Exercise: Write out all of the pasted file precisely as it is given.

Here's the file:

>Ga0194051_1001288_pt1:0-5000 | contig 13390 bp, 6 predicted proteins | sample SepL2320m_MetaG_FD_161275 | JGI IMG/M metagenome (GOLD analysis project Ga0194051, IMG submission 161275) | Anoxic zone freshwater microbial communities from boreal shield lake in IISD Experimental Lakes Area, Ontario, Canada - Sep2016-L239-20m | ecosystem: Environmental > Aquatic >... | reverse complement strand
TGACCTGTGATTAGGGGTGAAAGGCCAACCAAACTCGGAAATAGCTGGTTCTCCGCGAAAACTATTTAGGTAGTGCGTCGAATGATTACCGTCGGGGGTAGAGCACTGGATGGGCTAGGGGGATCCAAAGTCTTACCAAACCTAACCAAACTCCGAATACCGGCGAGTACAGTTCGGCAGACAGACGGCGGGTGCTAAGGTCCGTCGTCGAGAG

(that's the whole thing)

>Ga0194051_1001288_pt1:0-5000 | contig 13390 bp, 6 predicted proteins | sample SepL2320m_MetaG_FD_161275 | JGI IMG/M metagenome (GOLD analysis project Ga0194051, IMG submission 161275) | Anoxic zone freshwater microbial communities from boreal shield lake in IISD Experimental Lakes Area, Ontario, Canada - Sep2016-L239-20m | ecosystem: Environmental > Aquatic >... | reverse complement strand
TGACCTGTGATTAGGGGTGAAAGGCCAACCAAACTCGGAAATAGCTGGTTCTCCGCGAAAACTATTTAGGTAGTGCGTCGAATGATTACCGTCGGGGGTAGAGCACTGGATGGGCTAGGGGGATCCAAAGTCTTACCAAACCTAACCAAACTCCGAATACCGGCGAGTACAGTTCGGCAGACAGACGGCGGGTGCTAAGGTCCGTCGTCGAGAG